Douglas firs are widespread across the state of Colorado. This tree has very distinct cones and is quite easy to spot. Found most anywhere in the Rocky Mountains including the Fort Collins area. The Douglas fir usually takes root at altitudes of 6,000 feet to 10,000 feet and really enjoys colder air and moist conditions. Since the northern slopes of the mountains are generally wetter, these firs tend to like this location best and are pretty good friends with the Ponderosa pine, with which this tree can often be found growing.
These trees are fairly tall and wide. They are often recognized for their broad shape, which sets them apart from the ever too similar spruce trees. Also, these particular firs are not very picky. They can grow through times of drought and do very well with little water. They are also able to stay alive with minimal sunlight. They can certainly withstand the shade better than most trees.
Douglas firs are also very fast growing trees. They can regenerate after a natural disaster and come back even stronger than before. This is partially due to their easily germinated seeds and thick bark. Not only are they very long lived, but these firs can grow to be over 200 feet tall.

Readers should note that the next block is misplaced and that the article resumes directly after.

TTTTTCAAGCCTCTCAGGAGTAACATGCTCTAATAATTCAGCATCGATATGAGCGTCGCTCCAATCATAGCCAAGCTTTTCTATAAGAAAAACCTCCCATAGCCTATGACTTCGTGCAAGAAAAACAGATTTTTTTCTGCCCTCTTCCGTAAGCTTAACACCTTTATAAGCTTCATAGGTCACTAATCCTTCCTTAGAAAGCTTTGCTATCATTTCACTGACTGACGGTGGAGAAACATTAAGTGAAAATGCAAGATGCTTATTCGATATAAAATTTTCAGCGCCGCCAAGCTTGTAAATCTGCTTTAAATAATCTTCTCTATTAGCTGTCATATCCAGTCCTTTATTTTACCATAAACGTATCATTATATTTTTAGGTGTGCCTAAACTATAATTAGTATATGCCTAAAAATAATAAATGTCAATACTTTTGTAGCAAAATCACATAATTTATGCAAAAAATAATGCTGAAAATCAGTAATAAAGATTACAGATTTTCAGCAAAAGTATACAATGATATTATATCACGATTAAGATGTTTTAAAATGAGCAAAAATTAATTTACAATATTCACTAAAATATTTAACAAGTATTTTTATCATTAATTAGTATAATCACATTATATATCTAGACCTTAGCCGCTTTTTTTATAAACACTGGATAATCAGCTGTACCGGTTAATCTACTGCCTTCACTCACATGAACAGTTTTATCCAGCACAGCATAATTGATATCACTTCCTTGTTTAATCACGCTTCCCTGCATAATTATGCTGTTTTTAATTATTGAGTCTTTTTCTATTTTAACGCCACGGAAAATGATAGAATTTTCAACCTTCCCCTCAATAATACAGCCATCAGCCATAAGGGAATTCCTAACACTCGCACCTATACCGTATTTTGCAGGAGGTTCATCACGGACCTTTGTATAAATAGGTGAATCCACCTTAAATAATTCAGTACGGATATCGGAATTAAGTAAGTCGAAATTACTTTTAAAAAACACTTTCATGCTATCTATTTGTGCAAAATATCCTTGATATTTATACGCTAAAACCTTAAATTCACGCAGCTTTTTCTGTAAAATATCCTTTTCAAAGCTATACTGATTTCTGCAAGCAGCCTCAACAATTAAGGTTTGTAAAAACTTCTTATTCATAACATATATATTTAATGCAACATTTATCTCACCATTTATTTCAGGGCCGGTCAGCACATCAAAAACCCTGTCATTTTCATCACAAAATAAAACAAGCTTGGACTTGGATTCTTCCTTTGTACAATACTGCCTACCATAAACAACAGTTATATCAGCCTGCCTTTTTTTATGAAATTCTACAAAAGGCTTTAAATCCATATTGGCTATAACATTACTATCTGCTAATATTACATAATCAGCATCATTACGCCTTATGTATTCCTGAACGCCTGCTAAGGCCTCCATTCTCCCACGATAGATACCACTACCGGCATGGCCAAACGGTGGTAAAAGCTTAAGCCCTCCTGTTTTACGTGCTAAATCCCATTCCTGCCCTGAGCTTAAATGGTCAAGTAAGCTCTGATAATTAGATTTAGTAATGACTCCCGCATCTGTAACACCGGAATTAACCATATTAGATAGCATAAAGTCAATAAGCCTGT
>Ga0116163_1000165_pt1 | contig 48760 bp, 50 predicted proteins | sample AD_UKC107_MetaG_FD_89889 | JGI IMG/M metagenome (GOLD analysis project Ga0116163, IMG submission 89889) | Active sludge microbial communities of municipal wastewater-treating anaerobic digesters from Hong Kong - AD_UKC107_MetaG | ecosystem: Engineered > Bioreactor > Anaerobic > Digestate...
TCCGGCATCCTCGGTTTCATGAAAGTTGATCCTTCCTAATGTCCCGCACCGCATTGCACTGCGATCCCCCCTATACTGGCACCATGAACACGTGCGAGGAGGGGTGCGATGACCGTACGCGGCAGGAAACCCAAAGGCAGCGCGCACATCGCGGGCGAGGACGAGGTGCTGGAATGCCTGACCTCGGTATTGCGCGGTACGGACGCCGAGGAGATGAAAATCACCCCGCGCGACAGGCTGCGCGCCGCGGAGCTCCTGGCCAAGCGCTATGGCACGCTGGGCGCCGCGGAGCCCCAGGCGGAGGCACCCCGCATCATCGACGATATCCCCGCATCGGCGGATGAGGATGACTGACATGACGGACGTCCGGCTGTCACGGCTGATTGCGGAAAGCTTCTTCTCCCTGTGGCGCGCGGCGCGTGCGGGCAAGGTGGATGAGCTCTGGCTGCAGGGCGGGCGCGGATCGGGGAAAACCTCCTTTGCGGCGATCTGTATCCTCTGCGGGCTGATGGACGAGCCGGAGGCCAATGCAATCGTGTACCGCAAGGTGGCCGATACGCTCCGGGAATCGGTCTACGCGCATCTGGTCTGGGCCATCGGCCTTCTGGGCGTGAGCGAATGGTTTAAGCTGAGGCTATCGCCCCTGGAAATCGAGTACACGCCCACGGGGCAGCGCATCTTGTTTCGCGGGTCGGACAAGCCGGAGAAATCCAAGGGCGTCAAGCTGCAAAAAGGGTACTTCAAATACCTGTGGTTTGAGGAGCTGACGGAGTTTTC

The Douglas fir also has an exceptionally wide trunk, sometimes with a diameter of more than 12 feet. This varies a lot based on where the tree is growing, however. In perfect conditions, it will obviously fare much better than in areas of dry soil and too much sunlight.
Like other evergreens, the fir is one of the main sources of nutrition for many woodland animals. Birds, squirrels, some deer and other mammals enjoy the seeds of this tree or use it for shelter. Thankfully, this tree does not have many insect enemies. While there are some bugs that can eat entire trees on their own, the Douglas firs are very resilient and can bounce back from just about anything.
Though this tree does look a lot like other pines and spruces from a distance, it is impossible to mistake a Douglas fir for something else up close. This is because this tree has a cone that is unique to this one fir. The cones can be recognized because they hang down from the tree, are about two inches long on average, and have a distinct feature called “three pronged bracts” between the scales of the cones. These bracts are the one sure-fire way to know that a tree is indeed a Douglas fir. The needles look similar to other trees, and so does the bark. So, relying on those features might lead one astray. However, the Douglas fir’s cones are truly one in a million.
By Jason Writz